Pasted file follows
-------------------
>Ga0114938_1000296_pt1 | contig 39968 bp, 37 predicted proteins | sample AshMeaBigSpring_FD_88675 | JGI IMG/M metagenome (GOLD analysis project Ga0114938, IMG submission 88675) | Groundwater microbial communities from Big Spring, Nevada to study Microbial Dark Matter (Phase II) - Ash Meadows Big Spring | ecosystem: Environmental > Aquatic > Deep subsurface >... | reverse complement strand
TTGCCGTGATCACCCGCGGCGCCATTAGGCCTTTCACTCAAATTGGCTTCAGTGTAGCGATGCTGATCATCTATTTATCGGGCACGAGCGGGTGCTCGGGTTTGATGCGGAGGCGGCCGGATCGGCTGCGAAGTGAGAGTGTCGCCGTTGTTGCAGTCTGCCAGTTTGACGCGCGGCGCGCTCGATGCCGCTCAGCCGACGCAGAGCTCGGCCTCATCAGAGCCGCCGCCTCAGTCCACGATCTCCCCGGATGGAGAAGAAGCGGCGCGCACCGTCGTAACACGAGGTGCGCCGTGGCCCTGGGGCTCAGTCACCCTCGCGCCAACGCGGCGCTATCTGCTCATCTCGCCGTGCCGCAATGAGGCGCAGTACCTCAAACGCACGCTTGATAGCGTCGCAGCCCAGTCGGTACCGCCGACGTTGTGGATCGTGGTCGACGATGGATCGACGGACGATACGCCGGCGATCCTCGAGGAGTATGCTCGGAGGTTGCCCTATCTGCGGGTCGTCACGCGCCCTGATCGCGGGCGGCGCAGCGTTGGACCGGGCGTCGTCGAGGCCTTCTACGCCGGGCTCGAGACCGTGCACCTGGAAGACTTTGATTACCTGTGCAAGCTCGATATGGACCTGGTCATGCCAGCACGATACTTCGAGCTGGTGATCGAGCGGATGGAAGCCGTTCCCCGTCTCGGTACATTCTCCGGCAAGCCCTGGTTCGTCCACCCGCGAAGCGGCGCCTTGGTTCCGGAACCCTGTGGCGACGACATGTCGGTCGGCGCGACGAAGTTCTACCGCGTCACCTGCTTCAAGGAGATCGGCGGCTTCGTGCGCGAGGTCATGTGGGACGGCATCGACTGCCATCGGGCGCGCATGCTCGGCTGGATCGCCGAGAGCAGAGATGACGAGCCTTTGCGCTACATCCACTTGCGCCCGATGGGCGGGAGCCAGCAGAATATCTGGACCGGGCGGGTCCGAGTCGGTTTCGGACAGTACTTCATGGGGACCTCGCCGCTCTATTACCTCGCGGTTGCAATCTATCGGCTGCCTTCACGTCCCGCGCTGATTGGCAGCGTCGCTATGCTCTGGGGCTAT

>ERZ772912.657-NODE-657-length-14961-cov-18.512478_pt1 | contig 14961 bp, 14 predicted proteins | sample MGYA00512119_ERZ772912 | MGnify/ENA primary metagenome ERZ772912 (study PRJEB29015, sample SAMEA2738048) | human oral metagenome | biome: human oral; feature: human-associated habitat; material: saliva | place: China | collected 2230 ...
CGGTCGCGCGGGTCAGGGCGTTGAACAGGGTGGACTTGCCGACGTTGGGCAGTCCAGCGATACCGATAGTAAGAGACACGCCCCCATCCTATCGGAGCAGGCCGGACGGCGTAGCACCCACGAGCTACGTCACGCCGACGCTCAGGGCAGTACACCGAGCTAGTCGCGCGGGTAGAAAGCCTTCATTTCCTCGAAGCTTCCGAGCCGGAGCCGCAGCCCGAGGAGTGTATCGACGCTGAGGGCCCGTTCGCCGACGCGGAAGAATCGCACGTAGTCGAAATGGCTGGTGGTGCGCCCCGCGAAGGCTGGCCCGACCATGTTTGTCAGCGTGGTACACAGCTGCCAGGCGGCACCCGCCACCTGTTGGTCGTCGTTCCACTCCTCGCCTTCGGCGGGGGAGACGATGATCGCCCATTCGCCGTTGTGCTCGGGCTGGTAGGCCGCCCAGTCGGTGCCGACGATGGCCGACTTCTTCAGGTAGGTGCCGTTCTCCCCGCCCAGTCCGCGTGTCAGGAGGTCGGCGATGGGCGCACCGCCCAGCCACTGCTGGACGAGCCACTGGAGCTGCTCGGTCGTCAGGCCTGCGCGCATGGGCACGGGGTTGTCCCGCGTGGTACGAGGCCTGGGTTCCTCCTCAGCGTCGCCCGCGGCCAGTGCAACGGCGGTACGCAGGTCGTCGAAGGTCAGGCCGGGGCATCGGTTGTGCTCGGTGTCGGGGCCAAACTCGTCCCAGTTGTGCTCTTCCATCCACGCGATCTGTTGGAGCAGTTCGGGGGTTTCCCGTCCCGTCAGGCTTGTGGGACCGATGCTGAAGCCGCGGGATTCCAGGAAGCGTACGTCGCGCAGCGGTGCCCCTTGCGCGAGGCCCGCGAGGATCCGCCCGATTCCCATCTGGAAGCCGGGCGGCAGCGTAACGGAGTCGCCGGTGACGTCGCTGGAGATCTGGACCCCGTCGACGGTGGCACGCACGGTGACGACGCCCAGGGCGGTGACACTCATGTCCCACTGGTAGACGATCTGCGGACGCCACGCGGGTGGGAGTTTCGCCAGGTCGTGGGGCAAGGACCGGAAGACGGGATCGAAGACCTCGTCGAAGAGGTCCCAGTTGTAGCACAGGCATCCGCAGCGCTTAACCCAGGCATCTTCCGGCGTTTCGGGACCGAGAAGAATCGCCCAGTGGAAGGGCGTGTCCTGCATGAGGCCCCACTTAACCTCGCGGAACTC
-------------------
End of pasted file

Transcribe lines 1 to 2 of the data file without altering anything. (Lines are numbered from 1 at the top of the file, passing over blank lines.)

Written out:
>Ga0114938_1000296_pt1 | contig 39968 bp, 37 predicted proteins | sample AshMeaBigSpring_FD_88675 | JGI IMG/M metagenome (GOLD analysis project Ga0114938, IMG submission 88675) | Groundwater microbial communities from Big Spring, Nevada to study Microbial Dark Matter (Phase II) - Ash Meadows Big Spring | ecosystem: Environmental > Aquatic > Deep subsurface >... | reverse complement strand
TTGCCGTGATCACCCGCGGCGCCATTAGGCCTTTCACTCAAATTGGCTTCAGTGTAGCGATGCTGATCATCTATTTATCGGGCACGAGCGGGTGCTCGGGTTTGATGCGGAGGCGGCCGGATCGGCTGCGAAGTGAGAGTGTCGCCGTTGTTGCAGTCTGCCAGTTTGACGCGCGGCGCGCTCGATGCCGCTCAGCCGACGCAGAGCTCGGCCTCATCAGAGCCGCCGCCTCAGTCCACGATCTCCCCGGATGGAGAAGAAGCGGCGCGCACCGTCGTAACACGAGGTGCGCCGTGGCCCTGGGGCTCAGTCACCCTCGCGCCAACGCGGCGCTATCTGCTCATCTCGCCGTGCCGCAATGAGGCGCAGTACCTCAAACGCACGCTTGATAGCGTCGCAGCCCAGTCGGTACCGCCGACGTTGTGGATCGTGGTCGACGATGGATCGACGGACGATACGCCGGCGATCCTCGAGGAGTATGCTCGGAGGTTGCCCTATCTGCGGGTCGTCACGCGCCCTGATCGCGGGCGGCGCAGCGTTGGACCGGGCGTCGTCGAGGCCTTCTACGCCGGGCTCGAGACCGTGCACCTGGAAGACTTTGATTACCTGTGCAAGCTCGATATGGACCTGGTCATGCCAGCACGATACTTCGAGCTGGTGATCGAGCGGATGGAAGCCGTTCCCCGTCTCGGTACATTCTCCGGCAAGCCCTGGTTCGTCCACCCGCGAAGCGGCGCCTTGGTTCCGGAACCCTGTGGCGACGACATGTCGGTCGGCGCGACGAAGTTCTACCGCGTCACCTGCTTCAAGGAGATCGGCGGCTTCGTGCGCGAGGTCATGTGGGACGGCATCGACTGCCATCGGGCGCGCATGCTCGGCTGGATCGCCGAGAGCAGAGATGACGAGCCTTTGCGCTACATCCACTTGCGCCCGATGGGCGGGAGCCAGCAGAATATCTGGACCGGGCGGGTCCGAGTCGGTTTCGGACAGTACTTCATGGGGACCTCGCCGCTCTATTACCTCGCGGTTGCAATCTATCGGCTGCCTTCACGTCCCGCGCTGATTGGCAGCGTCGCTATGCTCTGGGGCTAT